Upon completing my Ph.D. and joining Colorado State University’s faculty, I decided to shift the focus of my work from national to local, and, rather than serving as an analyst or critic of the arguments made by powerful people, I decided to focus more on changing how we talk about difficult issues by intervening in the system. Connecting with the scholars and practitioners of dialogue, deliberation, collaboration, conflict management, and process design—all fields with inherent commitments to neutrality and impartiality—I set about trying to find ways to reimagine public engagement to flip the script I had encountered in national politics. Could we create processes that incentivized and rewarded strong arguments and exposed and resisted weak ones? Processes that helped people resist simple narratives, engage the tensions inherent to difficult problems, and ultimately worked to tap into human creativity? The long-term hope was that we could learn how to elevate local conversations and then transfer those insights to other communities and transform public engagement from the ground up.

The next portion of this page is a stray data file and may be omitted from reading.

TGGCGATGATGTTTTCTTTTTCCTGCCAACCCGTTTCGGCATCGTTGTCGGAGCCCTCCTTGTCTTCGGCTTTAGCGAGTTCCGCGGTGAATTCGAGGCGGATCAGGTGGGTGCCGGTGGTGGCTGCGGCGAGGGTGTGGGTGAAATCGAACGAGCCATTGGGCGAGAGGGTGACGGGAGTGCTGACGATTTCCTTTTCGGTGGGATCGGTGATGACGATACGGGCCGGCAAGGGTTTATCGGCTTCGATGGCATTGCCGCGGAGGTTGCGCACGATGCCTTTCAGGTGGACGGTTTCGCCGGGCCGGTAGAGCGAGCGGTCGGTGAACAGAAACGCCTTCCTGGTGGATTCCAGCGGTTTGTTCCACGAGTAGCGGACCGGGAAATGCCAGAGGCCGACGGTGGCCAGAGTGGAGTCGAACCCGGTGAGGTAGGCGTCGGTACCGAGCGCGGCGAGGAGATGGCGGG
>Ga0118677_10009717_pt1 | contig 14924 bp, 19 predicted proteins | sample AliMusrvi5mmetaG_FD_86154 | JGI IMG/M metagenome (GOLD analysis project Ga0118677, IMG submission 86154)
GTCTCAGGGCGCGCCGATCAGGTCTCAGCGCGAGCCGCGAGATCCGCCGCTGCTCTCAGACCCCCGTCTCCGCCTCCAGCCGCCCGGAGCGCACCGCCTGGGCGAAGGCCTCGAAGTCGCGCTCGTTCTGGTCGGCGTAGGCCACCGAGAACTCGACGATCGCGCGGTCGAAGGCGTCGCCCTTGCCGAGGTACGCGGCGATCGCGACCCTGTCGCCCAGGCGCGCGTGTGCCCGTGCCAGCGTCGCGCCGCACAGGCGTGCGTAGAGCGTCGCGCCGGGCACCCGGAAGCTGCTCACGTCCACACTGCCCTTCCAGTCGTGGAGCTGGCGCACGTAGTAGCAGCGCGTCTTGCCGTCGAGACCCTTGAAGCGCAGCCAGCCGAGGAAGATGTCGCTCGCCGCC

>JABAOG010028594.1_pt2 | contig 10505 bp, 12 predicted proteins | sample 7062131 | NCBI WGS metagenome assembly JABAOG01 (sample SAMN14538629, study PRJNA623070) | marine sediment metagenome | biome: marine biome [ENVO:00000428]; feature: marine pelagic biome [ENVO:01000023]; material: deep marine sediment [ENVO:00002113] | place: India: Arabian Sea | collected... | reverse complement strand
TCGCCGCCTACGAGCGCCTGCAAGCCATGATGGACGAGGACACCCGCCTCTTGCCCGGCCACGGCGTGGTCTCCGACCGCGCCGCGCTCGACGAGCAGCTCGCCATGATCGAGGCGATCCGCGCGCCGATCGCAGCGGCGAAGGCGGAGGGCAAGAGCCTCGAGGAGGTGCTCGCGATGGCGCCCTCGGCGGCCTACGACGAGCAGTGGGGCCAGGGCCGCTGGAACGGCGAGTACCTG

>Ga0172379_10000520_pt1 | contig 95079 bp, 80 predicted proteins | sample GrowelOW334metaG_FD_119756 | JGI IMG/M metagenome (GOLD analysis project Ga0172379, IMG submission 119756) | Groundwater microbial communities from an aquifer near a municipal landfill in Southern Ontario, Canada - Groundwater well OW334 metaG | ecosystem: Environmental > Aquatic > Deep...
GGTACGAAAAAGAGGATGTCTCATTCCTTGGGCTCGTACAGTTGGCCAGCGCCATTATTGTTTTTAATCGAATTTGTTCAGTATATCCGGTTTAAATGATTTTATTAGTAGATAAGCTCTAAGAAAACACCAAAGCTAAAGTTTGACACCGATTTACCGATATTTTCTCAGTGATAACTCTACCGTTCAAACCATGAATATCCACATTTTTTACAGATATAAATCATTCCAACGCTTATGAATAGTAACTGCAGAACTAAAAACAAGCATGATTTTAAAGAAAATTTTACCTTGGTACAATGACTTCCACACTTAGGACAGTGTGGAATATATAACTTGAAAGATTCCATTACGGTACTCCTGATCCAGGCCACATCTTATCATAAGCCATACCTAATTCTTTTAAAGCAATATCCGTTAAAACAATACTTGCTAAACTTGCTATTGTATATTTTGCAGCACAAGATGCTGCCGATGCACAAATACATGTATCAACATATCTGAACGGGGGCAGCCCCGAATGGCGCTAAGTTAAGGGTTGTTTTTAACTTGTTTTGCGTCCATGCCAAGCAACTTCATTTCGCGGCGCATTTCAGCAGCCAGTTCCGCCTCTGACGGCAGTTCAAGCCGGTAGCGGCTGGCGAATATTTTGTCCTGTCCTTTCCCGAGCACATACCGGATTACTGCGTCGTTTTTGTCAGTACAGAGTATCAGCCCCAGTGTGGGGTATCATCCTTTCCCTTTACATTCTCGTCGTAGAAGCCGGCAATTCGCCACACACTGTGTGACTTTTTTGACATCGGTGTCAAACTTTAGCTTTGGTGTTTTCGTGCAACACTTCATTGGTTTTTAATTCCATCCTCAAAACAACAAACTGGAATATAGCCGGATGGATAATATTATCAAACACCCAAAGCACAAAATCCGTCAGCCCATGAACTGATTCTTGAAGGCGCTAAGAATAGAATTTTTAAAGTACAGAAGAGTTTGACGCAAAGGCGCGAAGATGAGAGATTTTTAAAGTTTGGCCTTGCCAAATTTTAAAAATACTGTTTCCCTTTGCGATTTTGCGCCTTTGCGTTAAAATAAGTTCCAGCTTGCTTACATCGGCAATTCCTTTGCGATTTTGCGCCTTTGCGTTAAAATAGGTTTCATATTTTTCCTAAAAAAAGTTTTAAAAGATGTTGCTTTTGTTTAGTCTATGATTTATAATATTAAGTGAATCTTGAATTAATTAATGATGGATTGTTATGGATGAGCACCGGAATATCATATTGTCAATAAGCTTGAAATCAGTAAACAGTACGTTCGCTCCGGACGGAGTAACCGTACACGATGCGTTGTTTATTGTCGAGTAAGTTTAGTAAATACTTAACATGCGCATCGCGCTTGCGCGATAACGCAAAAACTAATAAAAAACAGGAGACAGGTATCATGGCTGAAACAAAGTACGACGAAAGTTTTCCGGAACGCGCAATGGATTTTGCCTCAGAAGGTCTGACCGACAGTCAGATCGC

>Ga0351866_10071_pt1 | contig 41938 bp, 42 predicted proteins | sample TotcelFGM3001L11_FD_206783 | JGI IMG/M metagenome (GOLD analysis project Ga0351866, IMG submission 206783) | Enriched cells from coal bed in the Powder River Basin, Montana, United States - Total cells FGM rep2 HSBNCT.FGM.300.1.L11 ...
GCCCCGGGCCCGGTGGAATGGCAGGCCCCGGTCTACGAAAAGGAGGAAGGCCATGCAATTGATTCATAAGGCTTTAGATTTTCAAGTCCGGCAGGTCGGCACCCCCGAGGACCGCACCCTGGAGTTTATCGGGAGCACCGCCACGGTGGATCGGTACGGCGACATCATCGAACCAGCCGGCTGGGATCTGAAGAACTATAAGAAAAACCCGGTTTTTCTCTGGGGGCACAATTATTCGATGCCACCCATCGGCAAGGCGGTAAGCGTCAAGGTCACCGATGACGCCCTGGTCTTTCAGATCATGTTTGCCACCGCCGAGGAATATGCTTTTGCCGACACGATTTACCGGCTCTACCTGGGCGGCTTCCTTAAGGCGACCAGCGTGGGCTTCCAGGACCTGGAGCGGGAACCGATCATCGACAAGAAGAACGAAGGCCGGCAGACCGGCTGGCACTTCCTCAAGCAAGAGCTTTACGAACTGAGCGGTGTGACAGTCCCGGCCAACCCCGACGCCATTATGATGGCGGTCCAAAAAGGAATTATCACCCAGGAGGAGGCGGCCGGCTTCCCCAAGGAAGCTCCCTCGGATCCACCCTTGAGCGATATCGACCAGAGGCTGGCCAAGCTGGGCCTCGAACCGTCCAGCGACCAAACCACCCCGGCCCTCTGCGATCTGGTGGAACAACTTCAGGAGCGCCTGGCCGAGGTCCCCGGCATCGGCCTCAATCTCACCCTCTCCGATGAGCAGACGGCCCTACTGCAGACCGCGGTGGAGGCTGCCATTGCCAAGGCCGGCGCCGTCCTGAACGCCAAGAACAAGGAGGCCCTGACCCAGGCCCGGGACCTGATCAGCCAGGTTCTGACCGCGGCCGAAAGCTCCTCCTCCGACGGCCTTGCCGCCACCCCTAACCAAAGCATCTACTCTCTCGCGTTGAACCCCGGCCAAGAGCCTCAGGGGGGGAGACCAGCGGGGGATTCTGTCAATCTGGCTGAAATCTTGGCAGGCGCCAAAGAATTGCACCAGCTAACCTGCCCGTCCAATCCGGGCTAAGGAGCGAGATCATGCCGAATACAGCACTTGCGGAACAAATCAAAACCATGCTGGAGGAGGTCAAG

I developed the Center for Public Deliberation in 2006 as the practical arm of this work. It serves as an impartial resource for the northern Colorado community and an ongoing experiment in reimagining public engagement. The choice of the word “impartial” to describe the center was purposeful. I considered many others (neutral, nonpartisan, bipartisan, trans-partisan, objective, etc.). All flawed, but impartial seemed to work the best for what we were trying to do. I first noticed the complexity of the term as I tried to recruit high quality students to the program to be trained as facilitators through specialized coursework. I quickly learned that it was quite difficult to attract top students with the opportunity to become “neutral facilitators.” I knew that impartiality, while a vital aspect of our work, did not quite spark excitement and inspire strong commitment and identity. Students want to make an impact, to change the world. On the other hand, we knew earning and maintaining a reputation for impartiality was necessary for us to transform how our community engaged our shared problems. We knew that due to human nature and our hyper-polarized political and media systems, our community was not going to be able to have the conversations it needed to have without help. Becoming known as a trusted convener and honest broker of information was central to that transformative work.